The Hauts-de-France town of Arras and its surrounding territory of Pays d’Artois is relatively undiscovered by British tourists – and its excellent accessibility from both the ferry or Eurotunnel in Calais and the Eurostar hubs of Lille and Paris rates it highly in the sustainable travel stakes. More than just a stopover en route to other destinations, Arras-Pays d’Artois offers an enticing blend of military history and culture, outdoor activities and world-class craft beer.
Remembrance tourism: The renovated Carrière Wellington
Memorial to the Battle of Arras and gateway to Remembrance tourism in the Hauts-de-France region, the Wellington Tunnels reopened in November 2021 following major renovation and now offers an even more moving and immersive journey back in time. The Battle of Arras is a key yet forgotten chapter in history, when 24,000 British Empire troops were billeted underground in the chalk underground quarries for a week to await an attack of a kind never before seen in military history, launched on 9 April 1917.
The renovated site now tells the story in a different, more empathetic way, with compelling museography to better convey the historical context: the Great War, Arras in torment, the engagement of the British Empire, the underground war, the commitment of the New Zealand tunnellers. Below ground, new technologies enhance the sensory and emotional experience, with video mappings projected directly onto the chalk walls and 3D audio techniques. Visits continue to be guided and audio-guided, but they have now been made more fluid and powerful and end with a new historical film. At the end of the tour an interactive map with information and itineraries will invite the visitor to discover the WW1 sites all along the old front line. Over 10,000 visitors have already enjoyed the site since it reopened.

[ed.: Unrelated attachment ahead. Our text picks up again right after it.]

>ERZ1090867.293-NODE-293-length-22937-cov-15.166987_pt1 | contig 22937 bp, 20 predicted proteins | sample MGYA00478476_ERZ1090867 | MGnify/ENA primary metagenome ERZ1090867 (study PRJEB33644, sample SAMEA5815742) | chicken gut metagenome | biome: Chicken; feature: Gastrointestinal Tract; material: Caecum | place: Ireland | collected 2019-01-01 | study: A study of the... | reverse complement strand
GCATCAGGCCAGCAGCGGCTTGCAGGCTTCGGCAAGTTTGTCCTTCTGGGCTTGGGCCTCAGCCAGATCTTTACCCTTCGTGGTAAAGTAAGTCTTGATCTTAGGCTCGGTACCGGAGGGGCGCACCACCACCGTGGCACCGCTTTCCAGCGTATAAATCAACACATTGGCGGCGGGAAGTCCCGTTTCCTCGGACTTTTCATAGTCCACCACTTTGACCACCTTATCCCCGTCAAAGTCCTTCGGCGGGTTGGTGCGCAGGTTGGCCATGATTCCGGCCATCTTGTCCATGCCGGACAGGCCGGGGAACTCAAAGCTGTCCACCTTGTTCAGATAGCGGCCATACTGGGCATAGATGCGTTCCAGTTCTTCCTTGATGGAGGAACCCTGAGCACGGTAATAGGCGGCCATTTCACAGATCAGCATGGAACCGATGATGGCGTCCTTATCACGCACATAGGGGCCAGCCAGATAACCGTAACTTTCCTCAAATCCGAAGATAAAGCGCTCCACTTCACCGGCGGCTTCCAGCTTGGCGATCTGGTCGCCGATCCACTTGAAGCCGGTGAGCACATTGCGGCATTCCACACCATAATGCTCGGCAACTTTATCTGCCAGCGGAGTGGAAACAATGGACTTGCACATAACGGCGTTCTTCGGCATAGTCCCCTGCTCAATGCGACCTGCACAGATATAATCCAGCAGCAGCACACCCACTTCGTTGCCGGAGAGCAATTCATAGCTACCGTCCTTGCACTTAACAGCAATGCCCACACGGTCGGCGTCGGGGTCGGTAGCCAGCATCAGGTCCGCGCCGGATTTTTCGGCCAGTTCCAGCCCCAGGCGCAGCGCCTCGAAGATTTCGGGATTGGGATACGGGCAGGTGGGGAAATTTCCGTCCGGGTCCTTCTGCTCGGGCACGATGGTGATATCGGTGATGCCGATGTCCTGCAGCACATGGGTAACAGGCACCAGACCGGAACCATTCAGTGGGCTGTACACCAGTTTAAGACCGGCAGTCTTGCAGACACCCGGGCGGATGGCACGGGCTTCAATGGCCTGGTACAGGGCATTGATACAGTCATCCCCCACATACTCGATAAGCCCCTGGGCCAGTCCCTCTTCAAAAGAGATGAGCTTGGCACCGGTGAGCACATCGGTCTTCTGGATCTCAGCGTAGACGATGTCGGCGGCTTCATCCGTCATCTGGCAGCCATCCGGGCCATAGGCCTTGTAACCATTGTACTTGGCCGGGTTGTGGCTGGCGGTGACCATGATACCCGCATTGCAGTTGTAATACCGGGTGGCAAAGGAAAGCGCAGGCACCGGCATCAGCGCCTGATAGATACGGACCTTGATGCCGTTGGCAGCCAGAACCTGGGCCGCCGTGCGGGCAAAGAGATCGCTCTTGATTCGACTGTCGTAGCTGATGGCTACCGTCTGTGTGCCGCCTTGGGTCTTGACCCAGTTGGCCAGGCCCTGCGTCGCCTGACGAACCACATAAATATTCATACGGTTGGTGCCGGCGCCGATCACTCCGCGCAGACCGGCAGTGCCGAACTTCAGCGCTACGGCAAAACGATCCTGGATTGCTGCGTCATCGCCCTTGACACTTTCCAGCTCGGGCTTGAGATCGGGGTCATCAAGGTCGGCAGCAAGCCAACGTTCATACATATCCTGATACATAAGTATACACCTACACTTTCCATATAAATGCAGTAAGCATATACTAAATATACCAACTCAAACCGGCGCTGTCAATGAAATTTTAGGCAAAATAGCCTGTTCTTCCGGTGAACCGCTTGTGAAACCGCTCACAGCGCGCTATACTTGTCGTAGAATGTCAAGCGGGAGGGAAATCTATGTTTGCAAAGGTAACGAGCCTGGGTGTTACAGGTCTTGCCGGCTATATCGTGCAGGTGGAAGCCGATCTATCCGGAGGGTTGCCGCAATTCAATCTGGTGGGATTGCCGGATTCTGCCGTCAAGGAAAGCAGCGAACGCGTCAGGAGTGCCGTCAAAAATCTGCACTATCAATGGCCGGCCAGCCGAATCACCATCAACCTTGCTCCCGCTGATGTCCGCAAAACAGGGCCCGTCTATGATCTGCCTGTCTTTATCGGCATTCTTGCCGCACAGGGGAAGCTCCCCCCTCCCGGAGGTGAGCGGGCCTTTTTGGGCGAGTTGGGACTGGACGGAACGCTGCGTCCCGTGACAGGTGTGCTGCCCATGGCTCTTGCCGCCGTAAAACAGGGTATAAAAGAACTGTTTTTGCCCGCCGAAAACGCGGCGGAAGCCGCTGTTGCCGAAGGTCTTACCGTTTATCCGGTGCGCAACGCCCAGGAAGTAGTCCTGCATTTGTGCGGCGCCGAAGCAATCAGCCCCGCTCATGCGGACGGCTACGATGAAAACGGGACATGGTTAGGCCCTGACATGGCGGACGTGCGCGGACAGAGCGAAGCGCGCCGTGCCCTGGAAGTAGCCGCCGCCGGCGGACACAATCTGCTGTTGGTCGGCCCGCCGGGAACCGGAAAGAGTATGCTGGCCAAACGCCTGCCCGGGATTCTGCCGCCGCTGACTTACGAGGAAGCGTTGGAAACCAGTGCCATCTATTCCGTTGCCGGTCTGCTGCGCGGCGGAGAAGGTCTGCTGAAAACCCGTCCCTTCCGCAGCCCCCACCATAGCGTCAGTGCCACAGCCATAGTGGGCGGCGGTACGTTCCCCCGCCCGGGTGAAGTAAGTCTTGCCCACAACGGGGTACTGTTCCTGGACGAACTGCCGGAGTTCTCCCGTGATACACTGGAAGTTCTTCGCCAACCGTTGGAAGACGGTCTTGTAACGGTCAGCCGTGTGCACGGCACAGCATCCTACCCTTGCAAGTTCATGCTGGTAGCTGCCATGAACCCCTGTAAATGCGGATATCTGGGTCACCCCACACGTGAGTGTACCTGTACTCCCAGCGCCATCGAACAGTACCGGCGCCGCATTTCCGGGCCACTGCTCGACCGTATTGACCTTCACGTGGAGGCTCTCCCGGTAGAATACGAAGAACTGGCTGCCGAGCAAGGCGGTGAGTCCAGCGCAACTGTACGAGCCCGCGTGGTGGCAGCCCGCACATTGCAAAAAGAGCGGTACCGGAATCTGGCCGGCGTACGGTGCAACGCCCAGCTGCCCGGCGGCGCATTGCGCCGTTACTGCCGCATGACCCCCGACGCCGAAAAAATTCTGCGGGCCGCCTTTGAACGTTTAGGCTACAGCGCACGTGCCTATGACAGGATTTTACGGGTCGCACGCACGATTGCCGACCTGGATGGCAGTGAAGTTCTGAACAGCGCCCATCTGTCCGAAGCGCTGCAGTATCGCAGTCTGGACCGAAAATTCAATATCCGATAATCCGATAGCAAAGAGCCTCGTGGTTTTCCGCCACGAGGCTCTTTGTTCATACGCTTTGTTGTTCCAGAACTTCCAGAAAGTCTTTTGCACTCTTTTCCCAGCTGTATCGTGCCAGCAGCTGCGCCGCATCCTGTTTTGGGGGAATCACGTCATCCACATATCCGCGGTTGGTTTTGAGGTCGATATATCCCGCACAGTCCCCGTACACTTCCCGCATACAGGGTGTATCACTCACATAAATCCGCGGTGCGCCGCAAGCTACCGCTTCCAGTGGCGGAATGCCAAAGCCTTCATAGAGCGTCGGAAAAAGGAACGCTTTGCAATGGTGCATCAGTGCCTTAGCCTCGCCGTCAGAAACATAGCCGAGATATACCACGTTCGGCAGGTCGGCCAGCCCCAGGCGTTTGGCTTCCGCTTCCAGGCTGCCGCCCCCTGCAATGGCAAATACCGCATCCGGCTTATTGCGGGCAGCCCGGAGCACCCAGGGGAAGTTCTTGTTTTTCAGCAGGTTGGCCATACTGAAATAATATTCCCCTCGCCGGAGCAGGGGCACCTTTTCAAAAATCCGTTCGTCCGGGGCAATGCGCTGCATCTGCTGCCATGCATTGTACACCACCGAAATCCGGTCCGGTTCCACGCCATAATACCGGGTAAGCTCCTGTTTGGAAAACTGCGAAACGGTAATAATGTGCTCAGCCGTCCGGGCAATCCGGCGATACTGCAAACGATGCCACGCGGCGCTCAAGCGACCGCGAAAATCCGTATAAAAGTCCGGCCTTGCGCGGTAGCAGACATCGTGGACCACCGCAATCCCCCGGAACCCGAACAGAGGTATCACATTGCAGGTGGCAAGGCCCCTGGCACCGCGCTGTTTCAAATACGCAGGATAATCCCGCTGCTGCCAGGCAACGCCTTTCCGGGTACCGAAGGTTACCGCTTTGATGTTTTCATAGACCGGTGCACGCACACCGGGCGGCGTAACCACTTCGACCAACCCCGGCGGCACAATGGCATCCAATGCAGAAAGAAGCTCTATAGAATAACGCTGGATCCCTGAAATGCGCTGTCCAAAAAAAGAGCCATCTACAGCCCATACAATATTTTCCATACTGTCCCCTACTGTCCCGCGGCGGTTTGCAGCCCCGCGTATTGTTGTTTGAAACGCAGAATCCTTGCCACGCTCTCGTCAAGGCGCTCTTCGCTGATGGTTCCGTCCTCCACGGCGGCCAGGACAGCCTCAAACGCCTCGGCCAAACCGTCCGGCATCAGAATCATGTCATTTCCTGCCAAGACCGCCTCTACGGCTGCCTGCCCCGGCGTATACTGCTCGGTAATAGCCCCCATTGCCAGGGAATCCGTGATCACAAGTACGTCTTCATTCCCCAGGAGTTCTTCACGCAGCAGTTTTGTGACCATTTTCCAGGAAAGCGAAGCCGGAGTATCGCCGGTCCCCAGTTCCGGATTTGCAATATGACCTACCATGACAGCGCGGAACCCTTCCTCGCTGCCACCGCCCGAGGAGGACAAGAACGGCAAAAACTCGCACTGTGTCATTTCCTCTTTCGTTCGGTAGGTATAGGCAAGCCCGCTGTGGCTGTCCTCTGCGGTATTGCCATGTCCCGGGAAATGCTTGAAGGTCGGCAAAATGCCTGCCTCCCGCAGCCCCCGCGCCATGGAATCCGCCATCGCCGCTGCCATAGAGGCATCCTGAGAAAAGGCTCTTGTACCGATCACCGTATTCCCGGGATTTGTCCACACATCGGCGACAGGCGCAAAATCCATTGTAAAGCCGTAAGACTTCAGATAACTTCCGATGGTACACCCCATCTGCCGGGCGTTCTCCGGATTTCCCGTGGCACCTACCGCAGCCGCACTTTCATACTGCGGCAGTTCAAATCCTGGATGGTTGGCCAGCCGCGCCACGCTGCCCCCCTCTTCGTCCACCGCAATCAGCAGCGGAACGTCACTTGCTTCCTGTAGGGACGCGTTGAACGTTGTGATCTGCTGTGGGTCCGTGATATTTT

Other cultural highlights
Arras boasts one of the highest numbers of historic monuments for a single town in France, blending heritage and cultural dynamism with a slow pace of life. The Belfry of Arras is a symbol and landmark of the town – and was the first regional monument to be granted UNESCO World Heritage Site status, back in 2005. A 55-metre climb to the top takes in awesome panoramic views of Arras and the Pays d’Artois, while below, the grand pedestrianised Place des Héros is a locals’ meeting place with buzzing café terraces and a twice-weekly market, surrounded by 155 facades punctuated by 345 columns.